Enshrining a player in Cooperstown essentially asks a question that the voting members of the BBWAA cannot truly answer. Essentially, it asks, which players over a prolonged period of play, were with the price of a ticket. Since the voting members of the BBWAA generally do not pay to attend games, and instead are paid to be at the games, that’s not a question that they can answer. Only fans can truly answer which players were worth paying to see. And, today’s fans are best represented by bloggers, not the BBWAA.
    That creates a real problem for the Hall of Fame. Having been there several times, I can tell you with absolute certainty that the overwhelming majority of people who visit it are there to visit and see things about their favorite team and players. One of the most crowded and slowest moving sections of the Hall of Fame is at the beginning, where every team has its locker full of memorabilia specific to that team. Fans stop for long periods to study their favorite team(s)’ lockers before spreading out to see the exhibits on baseball in general. That’s because they want to see the fame and glory for their team. They will stop to look at all displays for their favorite players, most of whom played for their team. They will take pictures with the plaques for their favorite players because that is fame for them. The Hall of Fame doesn’t exist just for the BBWAA; it exists for the fans and is attended by the fans.
    If it is truly supposed to be a hall of “fame” then the fans deserve to have a voice in the process of selecting those players enshrined within it. While the members of the BBWAA will have the factual knowledge of the best players of an era, and may recall which players played the most prominent roles in their stories over the seasons, they don’t always share the same passion and feelings towards players like dedicated fans. While they will have written about the plays and wins, it doesn’t always carry the same sting to them as knowing that a certain player is coming in for a homestand did to a diehard fan. Bloggers do know those pains, and are in the best position to represent the interests and beliefs of the fans who fuel the game.
    More importantly, in some cases, the members of the BBWAA may at times become too close to the players to always be entirely objective about it. It is easy to see that when players like Ken Griffey Jr. (99.3%), Nolan Ryan (98.8%), Ted Williams (93.4%), Jackie Robinson (77.5%), etc. did not achieve 100 percent of the vote for their admission into the Hall of Fame. It seems quite plausible that in some members of the BBWAA may have been swayed by personality conflicts with players and did not vote for those players or other players simply for reasons other than those that were part of the game. Personality conflicts appears to be the reason why one candidate on this year's ballot may not be enshrined in Cooperstown even though his stats would argue otherwise. Several members of the BBWAA have openly discussed this problem and their difficulty detaching his play on the field from their ideological conflicts with the player.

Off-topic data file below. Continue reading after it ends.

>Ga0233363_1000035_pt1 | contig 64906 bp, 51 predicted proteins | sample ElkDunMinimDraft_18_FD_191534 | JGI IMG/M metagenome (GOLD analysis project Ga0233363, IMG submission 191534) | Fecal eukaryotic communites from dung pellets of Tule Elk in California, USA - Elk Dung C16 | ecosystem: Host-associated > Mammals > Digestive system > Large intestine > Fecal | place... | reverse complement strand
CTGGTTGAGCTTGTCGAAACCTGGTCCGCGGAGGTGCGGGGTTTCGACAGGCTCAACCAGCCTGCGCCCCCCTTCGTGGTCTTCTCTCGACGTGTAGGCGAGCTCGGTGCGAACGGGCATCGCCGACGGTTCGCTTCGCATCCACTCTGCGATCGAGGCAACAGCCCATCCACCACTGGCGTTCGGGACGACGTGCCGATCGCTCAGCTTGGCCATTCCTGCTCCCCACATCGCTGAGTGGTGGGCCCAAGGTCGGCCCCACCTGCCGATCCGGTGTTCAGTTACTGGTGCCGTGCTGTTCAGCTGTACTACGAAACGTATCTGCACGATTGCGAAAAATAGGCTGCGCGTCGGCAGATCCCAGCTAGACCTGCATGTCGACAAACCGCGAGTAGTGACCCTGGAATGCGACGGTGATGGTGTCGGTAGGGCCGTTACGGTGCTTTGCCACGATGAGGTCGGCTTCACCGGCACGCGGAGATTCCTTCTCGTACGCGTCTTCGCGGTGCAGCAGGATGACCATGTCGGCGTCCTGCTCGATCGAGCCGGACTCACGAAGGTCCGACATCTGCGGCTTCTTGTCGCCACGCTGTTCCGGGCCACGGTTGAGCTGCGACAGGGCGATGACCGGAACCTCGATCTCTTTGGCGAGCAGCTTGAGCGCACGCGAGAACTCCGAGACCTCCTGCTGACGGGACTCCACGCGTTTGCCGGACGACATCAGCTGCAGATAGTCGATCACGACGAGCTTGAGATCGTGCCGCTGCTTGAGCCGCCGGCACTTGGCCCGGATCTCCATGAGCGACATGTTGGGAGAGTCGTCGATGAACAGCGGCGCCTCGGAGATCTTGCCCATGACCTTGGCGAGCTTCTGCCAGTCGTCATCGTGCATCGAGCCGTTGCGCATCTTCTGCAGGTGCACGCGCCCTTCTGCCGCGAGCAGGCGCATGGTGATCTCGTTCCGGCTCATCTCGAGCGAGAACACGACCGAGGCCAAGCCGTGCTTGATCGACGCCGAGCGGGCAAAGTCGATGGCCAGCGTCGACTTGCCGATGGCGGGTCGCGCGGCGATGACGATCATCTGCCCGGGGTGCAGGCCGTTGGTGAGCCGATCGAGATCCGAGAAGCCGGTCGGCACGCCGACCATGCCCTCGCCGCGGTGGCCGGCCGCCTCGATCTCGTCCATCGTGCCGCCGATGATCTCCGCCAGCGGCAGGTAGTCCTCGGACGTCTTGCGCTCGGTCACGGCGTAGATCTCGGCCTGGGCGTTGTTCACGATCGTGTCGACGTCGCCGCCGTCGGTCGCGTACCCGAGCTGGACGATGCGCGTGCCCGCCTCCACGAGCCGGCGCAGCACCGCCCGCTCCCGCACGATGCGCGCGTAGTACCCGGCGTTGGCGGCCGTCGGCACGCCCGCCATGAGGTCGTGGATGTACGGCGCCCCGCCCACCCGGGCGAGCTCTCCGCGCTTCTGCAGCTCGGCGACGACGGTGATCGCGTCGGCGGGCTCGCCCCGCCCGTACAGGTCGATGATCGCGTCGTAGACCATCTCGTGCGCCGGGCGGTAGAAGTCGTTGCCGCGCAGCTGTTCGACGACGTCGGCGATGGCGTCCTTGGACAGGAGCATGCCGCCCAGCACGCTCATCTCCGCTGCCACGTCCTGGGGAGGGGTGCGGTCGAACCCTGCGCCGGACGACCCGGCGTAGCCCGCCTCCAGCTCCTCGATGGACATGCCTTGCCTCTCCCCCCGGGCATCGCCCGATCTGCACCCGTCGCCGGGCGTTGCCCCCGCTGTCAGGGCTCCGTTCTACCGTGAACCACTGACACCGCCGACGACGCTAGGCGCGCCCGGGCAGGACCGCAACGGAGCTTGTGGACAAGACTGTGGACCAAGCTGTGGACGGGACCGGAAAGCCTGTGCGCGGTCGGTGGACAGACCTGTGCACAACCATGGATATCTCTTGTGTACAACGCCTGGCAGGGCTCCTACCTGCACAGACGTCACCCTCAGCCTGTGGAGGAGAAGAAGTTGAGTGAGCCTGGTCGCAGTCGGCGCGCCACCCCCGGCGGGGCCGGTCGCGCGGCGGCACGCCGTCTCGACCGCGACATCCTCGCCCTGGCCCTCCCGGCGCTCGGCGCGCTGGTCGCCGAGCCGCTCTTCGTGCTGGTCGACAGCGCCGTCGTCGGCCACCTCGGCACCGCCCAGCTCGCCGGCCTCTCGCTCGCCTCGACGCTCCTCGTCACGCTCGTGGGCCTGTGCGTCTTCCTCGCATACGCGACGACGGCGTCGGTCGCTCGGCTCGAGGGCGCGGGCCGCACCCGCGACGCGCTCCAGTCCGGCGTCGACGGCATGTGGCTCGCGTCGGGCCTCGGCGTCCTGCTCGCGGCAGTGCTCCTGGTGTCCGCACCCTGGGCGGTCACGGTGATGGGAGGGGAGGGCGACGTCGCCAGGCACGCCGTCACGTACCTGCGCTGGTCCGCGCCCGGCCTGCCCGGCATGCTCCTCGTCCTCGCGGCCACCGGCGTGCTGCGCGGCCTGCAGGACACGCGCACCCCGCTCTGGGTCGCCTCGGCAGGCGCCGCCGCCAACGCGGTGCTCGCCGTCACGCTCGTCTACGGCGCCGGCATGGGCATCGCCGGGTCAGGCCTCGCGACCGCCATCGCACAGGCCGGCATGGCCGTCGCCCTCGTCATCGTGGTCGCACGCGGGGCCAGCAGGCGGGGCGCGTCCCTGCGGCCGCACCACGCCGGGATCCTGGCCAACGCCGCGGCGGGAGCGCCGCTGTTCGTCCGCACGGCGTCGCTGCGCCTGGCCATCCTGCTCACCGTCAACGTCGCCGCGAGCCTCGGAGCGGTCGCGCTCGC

Similarly, the members of the BBWAA may be a bit too close to some scandals in baseball, such as the steroid scandal, to truly be the objective and sole voters for the hall of “fame”. To fill in the time for the lack of movement this offseason, many voting members of the BBWAA have appeared on shows such as MLB Now and MLB Tonight to discuss the schism between older voting members and younger voting members when it comes to the steroid scandal. In both cases, though, both the more senior and the more junior writers may not share the same feelings about the steroid scandal as the fans do. In both cases, those members of the BBWAA may not understand the impact that those scandals had on the passion for the game because it was their job to watch and report the game, rather than making the choice to dedicate time and money to following the sport like fans did.
    The last point I would make about why some bloggers should be allowed to vote for membership in the Hall of Fame is the recognition of the obviously changing economics of sports coverage. To say that the legacy media is on the ropes is an understatement. The number of baseball writing jobs and positions in newspapers is shrinking annually. Again, with all due respect to the current voting members of the BBWAA that I know, at some people, they may become extinct. There may not be that many writers left who meet the voting eligibility requirements for the Hall of Fame to truly make it or their vote relevant. That would be a serious blow to the sport, the coverage, and the Hall of Fame. It would be far wiser to develop new criteria to reflect the times and realities by letting some bloggers be eligible to vote for the Hall of Fame than to wait for a foreseeable crash to happen and have no plan for how to proceed.
    If Major League Baseball truly wanted to capture the younger, more diverse audience, then it needs to adapt with the times. Baseball coverage and thought is not the same as it was in 1936 when the BBWAA became the official voting body of the Hall of Fame. Not only do some bloggers represent a way forward for continued baseball coverage, but they also represent a diversity of opinions. Bloggers are more likely to challenge the orthodoxy on certain viewpoints, such as whether or not a pure DH should be in the Hall of Fame, how to recognize the most outstanding middle relievers, etc. (focusing just on issues concerning Hall of Fame voting). By allowing some bloggers to vote for admission into the Hall of Fame, Major League Baseball will ensure the diversity of opinions continue to matter and will continue to carry the history and legacy of the sport forward.